Friday’s French – frais & fresh

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I keep walking past this little grocery store in our neighbourhood and seeing the sign: “fresh drink inside – boissons fraîches” and wondering whether tourists really understand that he’s selling cold drinks.


Tu as de l’eau fraîche? does not mean “Do you have fresh water?”, but “Do you have cold water?” L’eau froide is used as opposed to l’eau chaude, that is, cold water out the tap and not hot water. You can also say l’eau glâcée (iced water) to mean cold water out the fridge. And fresh water (as opposed to salty water) is eau douce.

L’air frais, on the other hand, means fresh air while l’air froid means cold air, as you would expect.

You can have légumes frais (fresh vegetables), oeufs frais (fresh eggs), pain frais (fresh bread) and peinture fraîche (fresh paint). However, a fresh coat of paint is une nouvelle couche de peinture.

In fact, nouveau or nouvelle is always used when the intended meaning is new e.g. une nouvelle feuille de papier = a fresh sheet of paper, to make a fresh pot of tea = refaire du thé, to make a fresh start = prendre un nouveau départ, a fresh face = un nouveau visage (as in someone you haven’t seen before) and fresh fields and pastures are nouveaux horizons, which is rather amusing. I wonder to what extent it reflects French and English thinking?

Nouvelles fraîches means recent news – we’d hardly talk about fresh news, would we?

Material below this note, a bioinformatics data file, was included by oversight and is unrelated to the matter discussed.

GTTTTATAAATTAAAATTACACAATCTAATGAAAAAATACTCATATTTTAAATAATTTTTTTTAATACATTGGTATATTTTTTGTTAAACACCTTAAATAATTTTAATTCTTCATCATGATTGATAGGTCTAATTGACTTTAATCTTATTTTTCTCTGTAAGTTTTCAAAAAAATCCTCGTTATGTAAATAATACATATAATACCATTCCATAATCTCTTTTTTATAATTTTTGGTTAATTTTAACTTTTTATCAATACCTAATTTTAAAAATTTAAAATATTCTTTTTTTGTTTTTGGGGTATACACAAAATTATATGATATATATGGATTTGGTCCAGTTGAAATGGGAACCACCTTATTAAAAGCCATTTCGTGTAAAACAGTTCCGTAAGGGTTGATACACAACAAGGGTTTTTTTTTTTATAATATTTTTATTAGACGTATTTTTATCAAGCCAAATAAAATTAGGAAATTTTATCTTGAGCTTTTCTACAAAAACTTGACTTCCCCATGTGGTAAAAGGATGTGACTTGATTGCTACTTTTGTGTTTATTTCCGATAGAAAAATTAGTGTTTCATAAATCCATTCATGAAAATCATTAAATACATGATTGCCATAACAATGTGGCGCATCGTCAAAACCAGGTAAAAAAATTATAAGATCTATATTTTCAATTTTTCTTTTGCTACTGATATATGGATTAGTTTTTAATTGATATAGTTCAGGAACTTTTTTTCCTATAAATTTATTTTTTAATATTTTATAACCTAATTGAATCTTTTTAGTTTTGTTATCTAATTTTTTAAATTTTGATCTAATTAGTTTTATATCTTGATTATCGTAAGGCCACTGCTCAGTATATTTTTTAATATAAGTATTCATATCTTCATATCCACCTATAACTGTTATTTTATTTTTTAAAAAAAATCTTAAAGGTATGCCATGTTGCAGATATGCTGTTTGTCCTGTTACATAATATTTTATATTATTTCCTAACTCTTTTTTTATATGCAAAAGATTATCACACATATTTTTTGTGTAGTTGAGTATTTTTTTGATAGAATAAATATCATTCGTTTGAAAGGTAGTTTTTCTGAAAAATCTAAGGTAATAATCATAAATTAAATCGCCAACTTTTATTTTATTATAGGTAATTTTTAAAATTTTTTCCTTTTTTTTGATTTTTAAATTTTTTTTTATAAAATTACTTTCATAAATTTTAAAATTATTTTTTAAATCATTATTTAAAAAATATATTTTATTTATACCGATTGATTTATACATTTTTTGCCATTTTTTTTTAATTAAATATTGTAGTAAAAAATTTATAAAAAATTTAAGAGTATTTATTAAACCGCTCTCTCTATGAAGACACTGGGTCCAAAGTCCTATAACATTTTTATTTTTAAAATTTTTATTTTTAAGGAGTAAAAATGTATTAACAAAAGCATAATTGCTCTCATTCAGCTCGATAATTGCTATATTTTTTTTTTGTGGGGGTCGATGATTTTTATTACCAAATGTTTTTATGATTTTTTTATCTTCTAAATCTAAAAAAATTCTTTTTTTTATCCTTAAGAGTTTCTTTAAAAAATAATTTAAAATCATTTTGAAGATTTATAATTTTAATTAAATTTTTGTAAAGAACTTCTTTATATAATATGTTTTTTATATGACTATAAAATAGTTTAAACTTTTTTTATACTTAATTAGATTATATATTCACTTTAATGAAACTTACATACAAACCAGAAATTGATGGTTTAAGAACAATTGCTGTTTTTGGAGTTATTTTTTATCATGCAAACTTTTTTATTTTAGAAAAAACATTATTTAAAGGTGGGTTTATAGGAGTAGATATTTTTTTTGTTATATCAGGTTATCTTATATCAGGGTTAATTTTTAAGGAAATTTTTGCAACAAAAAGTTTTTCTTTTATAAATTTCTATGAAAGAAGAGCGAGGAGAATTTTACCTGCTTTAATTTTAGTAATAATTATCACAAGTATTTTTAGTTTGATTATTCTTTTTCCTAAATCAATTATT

Je ne suis pas très frais ce matin means I’m not feeling the best today (probably as the result of a late night).

Argent frais can mean either ready cash or fresh money depending on the context.

To say it’s cool or chilly, we also use fraisil fait frais. And servir frais means serve cold or chilled.

In weather-related  contexts, grand frais is, surprisingly, used for near gale while joli or bon frais is a strong breeze. But those are nautical terms.

If you’re talking about fresh coffee that has just been ground, you have to say café moulu and not café frais, which means freshly made coffee.

When fresh means cheeky, you never use frais, but rather impertinent or familier. I tried to find out from Jean Michel how to say “don’t get fresh” in French but he couldn’t think of anything. I can imagine a teenager responding with something like, “Ca va pas, non?”

Any suggestions?

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4 thoughts on “Friday’s French – frais & fresh”

  1. I’d probably say “fraîchement moulu” rather than just “café moulu” for newly ground coffee, because “café moulu” is what’s written on the packets of pre-ground (= definitely not fresh) coffee.

    1. Thank you, Will. Your comment prompted me to do some research. It seems that “fresh coffee” isn’t quite what I thought!
      So we should in fact say “café fraîchement moulu” for “freshly ground coffee” and “café moulu” for “pre-ground coffee” or “ground coffee”, as you say. True “fresh coffee” is that which has been recently roasted so would be “café fraîchement torréfié”.

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